How To Video Your Swing
Photo by Dom Furore/PGA Tour player Brian Davis: J.D. Cuban
What are the things I get asked the most about on Twitter? Tiger Woods and your golf swing.
We'll save Tiger for another day, but if you want help with your swing, here are a few tips for shooting it that will help me—or whoever's looking—provide useful advice.
The two main ways to look at the swing are face-on (directly across from the player) and down the line (aiming the camera downrange). Both angles have their advantages. Face-on shows some setup angles, the grip, body position and weight shift, but it isn't the best view for a thorough diagnosis.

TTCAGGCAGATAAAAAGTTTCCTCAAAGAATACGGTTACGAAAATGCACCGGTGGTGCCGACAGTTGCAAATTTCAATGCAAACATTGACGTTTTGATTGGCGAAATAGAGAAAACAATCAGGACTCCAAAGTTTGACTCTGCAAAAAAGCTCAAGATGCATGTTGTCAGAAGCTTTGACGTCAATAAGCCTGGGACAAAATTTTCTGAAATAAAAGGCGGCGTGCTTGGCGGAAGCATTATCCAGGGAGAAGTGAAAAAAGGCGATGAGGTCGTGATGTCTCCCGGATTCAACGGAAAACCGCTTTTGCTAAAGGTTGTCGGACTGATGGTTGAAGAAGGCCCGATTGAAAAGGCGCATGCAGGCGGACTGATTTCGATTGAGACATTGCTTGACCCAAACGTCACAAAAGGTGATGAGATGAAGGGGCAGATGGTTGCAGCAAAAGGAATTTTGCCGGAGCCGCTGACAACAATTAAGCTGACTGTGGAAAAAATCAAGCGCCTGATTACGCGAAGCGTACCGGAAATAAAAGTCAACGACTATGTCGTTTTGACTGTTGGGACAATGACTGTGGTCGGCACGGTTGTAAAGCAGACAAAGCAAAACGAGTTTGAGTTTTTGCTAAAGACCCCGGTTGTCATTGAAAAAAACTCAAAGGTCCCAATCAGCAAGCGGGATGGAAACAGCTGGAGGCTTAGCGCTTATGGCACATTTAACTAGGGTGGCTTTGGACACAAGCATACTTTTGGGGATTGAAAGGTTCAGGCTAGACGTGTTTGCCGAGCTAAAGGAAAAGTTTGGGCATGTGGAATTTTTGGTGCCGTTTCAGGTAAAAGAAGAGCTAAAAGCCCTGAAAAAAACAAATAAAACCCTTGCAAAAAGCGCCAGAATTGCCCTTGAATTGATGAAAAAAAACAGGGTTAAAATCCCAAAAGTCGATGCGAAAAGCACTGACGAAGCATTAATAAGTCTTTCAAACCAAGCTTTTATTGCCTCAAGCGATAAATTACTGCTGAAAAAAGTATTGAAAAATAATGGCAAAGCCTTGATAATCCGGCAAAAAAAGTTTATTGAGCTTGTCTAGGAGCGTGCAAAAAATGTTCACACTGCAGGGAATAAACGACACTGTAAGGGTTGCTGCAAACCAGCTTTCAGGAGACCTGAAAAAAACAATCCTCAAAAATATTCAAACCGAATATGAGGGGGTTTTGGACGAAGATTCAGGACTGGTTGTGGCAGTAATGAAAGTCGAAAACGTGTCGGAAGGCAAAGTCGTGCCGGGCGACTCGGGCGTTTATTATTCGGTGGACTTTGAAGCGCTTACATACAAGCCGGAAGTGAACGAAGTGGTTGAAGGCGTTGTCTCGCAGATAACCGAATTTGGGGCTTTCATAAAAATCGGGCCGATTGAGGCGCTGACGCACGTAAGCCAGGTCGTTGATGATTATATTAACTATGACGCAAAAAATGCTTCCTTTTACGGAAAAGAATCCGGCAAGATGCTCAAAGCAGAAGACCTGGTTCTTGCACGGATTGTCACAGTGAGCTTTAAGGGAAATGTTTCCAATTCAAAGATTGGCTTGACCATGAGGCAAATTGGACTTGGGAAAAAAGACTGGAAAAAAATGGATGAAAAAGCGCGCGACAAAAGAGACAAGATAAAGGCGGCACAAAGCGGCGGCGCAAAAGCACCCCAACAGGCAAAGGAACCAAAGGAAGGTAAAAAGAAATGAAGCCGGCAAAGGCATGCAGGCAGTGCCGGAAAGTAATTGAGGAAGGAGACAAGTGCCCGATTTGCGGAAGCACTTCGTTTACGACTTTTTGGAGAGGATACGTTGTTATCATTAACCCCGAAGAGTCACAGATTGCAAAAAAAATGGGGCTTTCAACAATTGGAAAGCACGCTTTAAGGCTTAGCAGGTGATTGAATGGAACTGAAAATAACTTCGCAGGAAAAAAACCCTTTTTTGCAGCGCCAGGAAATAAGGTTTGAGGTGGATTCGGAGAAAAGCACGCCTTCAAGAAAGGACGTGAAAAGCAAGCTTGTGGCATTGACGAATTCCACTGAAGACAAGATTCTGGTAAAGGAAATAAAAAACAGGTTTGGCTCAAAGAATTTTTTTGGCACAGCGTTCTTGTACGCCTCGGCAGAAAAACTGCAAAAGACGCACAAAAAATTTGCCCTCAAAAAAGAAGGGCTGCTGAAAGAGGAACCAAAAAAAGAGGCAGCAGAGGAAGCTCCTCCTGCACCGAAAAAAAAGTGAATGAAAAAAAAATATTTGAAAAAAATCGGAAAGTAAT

If you're picking one angle, shoot down the line, from behind the player looking at the target (above). Set the camera about chest high and on an imaginary line halfway between the ball and the feet. Make sure it's far enough back so the whole club is visible throughout the backswing. Have a friend hold the camera, or clip it to your bag or cart.
From there, you can see the club swing in relation to the target and where the ball starts in relation to where you're aiming. I'm looking for the thing that causes your big miss. You don't have to see—or fix—everything, but an accurate video is important.
Hank Haney is based at the Hank Haney Golf Ranch, Lewisville, Texas. To get fixed in Golf Digest, send Hank your swing on Twitter: @HankHaney